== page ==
From the Prime Minister waging war against the western kingdom, in hopes of eliminating opposition and placing himself as sole ruler of his envisioned unified China, to the ironic friendships which flourished among an unlikely alliance, not to mention, the strategic genius of Infantry verses Naval wits, that culminate into one of the most famous battles in history.

Even for those of us who are not familiar with famous battles in history, though, this is a film to be cherished. The music alone is uplifting and invigorating. It could almost be described as Star Wars-like. The characters are much more finely drawn than you usually see in any blockbuster film and certainly more well developed than you would usually find in a war movie. And, although Red Cliff is about a famous battle, Woo does more, much much more, than cast this one battle in broad strokes. He goes beyond even Kurosawa in this respect. Kurosawa’s films are visually beautiful, painfully beautiful even, and every frame could be frozen and hung on the wall in a museum, quite frankly. But Woo takes time to savor the moment. I guess that’s why this film is broken up into two parts, each of which is two hours long…but they’re well worth it. They’re what make this film three-dimensional and human–more than just art but something that can touch the spirit.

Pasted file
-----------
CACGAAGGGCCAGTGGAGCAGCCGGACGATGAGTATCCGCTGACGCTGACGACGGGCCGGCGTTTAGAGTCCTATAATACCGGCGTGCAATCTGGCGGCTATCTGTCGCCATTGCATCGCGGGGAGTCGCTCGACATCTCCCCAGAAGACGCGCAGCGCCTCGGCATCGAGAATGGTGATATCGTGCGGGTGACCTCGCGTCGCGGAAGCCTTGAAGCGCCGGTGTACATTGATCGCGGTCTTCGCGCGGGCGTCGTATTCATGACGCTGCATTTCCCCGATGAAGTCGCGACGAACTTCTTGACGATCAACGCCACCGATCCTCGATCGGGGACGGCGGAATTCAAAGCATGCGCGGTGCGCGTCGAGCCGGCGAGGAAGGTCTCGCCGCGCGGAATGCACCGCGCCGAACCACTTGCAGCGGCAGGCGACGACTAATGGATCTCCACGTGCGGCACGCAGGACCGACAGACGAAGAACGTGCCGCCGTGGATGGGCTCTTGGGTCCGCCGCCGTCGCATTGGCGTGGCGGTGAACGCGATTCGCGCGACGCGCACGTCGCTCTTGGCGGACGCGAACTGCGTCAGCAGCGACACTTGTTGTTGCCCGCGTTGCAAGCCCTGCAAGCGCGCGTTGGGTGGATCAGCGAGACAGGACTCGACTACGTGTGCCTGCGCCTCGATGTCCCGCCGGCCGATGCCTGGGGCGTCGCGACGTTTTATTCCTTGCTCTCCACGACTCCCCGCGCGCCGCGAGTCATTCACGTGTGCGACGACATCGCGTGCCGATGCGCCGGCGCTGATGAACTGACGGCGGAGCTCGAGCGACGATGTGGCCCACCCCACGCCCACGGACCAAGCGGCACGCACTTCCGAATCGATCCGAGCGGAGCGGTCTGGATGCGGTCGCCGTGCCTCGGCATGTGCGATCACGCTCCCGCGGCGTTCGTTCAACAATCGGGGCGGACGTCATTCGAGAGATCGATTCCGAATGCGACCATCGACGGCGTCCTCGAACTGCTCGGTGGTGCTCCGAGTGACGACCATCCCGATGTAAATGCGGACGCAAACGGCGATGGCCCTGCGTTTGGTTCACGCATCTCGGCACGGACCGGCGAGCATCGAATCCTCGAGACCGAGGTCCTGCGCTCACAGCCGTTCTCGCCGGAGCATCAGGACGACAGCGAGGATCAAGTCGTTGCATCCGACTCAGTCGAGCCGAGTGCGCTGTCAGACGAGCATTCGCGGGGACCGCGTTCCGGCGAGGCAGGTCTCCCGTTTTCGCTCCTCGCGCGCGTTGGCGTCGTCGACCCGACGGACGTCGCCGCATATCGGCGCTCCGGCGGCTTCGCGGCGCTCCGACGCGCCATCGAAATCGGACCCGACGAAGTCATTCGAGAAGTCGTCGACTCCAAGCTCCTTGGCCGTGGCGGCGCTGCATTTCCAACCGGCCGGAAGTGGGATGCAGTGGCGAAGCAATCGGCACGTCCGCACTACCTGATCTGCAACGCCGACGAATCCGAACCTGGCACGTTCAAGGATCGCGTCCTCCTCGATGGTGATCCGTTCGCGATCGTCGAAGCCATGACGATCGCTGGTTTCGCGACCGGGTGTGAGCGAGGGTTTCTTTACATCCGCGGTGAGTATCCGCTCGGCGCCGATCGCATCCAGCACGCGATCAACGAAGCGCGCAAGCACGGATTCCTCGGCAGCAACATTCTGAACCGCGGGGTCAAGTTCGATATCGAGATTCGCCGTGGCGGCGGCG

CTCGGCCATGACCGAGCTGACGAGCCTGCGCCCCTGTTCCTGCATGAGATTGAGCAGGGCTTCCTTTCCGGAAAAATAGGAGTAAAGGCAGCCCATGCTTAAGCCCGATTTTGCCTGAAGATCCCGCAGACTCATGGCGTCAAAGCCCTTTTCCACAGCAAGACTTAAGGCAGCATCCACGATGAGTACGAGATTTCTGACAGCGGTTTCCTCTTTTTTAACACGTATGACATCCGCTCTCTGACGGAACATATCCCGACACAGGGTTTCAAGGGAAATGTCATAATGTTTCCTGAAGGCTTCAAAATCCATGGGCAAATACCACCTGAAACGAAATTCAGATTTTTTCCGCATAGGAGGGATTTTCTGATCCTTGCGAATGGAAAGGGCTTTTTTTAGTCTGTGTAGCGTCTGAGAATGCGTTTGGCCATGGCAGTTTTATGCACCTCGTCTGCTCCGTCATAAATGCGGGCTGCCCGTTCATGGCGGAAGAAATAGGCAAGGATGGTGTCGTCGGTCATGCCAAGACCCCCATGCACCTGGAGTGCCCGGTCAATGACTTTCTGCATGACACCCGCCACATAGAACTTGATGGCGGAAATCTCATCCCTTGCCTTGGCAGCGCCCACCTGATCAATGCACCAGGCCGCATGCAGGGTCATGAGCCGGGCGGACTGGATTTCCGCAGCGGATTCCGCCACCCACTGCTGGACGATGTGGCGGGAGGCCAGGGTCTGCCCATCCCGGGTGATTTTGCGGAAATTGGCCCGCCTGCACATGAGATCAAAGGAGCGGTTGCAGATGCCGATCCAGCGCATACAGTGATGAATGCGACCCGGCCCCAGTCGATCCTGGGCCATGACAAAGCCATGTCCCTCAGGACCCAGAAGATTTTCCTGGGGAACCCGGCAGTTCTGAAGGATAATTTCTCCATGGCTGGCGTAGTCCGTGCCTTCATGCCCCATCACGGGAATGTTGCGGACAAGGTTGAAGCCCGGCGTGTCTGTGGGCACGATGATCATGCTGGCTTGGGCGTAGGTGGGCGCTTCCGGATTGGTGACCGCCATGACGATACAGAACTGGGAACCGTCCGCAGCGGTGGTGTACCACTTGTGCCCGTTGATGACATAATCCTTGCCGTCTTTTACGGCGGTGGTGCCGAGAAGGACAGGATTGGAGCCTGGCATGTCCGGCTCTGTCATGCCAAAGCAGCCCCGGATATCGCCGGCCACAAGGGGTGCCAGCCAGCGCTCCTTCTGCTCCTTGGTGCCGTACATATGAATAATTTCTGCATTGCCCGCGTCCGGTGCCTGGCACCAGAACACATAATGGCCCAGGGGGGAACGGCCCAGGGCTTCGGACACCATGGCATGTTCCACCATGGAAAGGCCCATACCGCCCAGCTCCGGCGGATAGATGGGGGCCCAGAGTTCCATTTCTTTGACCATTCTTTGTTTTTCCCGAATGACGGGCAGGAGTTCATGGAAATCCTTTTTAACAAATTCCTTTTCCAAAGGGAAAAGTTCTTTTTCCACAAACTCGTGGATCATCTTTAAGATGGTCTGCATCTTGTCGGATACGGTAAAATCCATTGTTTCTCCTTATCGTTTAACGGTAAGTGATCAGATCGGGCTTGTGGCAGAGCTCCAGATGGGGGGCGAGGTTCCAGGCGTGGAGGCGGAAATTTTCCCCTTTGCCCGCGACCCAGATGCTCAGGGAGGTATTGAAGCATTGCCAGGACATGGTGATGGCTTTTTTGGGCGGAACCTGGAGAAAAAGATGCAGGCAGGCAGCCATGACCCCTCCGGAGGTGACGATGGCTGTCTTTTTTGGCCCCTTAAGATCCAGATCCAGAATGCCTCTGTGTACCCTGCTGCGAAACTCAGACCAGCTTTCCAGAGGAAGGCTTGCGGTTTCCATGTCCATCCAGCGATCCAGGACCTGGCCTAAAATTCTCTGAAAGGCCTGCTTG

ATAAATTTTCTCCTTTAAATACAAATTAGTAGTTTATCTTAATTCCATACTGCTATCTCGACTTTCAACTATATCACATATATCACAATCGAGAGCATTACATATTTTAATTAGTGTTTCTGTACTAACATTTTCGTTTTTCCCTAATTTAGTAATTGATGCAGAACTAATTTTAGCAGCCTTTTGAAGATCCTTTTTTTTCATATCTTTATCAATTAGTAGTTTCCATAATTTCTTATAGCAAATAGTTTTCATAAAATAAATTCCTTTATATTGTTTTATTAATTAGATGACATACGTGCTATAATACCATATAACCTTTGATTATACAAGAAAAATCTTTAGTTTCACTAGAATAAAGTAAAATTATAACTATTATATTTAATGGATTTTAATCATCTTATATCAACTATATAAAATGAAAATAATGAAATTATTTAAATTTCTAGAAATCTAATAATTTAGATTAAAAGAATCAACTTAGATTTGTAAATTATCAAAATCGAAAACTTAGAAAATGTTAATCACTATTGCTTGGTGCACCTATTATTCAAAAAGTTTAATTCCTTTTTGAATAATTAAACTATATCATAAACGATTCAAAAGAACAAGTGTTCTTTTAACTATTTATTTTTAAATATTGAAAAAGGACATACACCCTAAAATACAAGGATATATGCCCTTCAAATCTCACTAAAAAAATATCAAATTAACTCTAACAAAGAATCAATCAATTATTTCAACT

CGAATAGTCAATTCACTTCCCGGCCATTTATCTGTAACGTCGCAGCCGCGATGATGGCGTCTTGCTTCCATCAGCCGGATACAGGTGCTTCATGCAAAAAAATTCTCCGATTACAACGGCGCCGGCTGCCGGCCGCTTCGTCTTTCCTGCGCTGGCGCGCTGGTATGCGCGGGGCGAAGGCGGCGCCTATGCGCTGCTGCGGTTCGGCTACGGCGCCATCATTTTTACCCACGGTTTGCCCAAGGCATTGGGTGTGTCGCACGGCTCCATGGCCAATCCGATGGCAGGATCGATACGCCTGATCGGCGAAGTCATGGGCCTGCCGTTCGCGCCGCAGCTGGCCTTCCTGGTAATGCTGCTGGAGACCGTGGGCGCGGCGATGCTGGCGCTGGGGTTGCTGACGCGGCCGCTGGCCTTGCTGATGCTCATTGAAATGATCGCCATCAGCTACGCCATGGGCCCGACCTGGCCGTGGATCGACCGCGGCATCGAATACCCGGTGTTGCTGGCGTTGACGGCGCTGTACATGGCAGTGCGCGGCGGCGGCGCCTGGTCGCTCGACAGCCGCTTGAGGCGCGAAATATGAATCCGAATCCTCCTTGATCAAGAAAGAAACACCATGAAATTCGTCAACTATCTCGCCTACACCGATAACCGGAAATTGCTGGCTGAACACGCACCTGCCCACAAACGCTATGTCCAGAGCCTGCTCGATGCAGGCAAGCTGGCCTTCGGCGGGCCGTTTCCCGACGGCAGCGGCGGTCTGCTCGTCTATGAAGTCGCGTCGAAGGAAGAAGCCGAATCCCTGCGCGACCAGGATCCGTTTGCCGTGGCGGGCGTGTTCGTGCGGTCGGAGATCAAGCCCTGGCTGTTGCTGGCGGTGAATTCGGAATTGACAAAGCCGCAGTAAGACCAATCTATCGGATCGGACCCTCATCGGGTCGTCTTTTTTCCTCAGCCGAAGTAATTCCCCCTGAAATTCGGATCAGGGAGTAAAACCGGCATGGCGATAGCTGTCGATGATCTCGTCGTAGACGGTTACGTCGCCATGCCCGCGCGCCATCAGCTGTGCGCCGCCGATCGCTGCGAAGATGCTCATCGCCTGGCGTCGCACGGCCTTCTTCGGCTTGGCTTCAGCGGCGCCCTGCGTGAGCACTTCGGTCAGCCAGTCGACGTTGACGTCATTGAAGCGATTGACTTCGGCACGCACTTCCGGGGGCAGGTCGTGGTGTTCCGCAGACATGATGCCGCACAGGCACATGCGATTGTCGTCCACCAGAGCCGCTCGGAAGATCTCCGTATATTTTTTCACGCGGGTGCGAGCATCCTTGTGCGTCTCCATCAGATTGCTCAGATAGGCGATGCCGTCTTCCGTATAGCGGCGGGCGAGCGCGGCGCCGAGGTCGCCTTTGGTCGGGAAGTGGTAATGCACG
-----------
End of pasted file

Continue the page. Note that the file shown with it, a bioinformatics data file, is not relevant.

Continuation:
For example: consider the moment when the army is ordered to stop the demonstration it is putting on for visiting dignitaries, all because the chief of defense has heard a flute playing out of tune in the hill over the training grounds. The chief of defense climbs the hill, while the entire army waits, frozen in place. He finds a boy and his grandfather. The boy is playing the flute. The chief of defense looks at him sternly, demands that he turn over the flute, takes a knife out of the boy’s belt, and fixes the flute. He then hands it back to the boy who finds that it is in much better tune now. He plays again and the army and visiting dignitaries all smile…and, as happens all the time in Red Cliff, this moment, which is carried out so sweetly, immediately gives way to another, in which–well, I won’t give away what happens this time, but the entire army ends up spontaneously kneeling in response to the boy’s grandfather suddenly kneeling. For a rag-tag army, many of whom we are told used to be pirates, such a spontaneous show of respect for the elderly is very touching.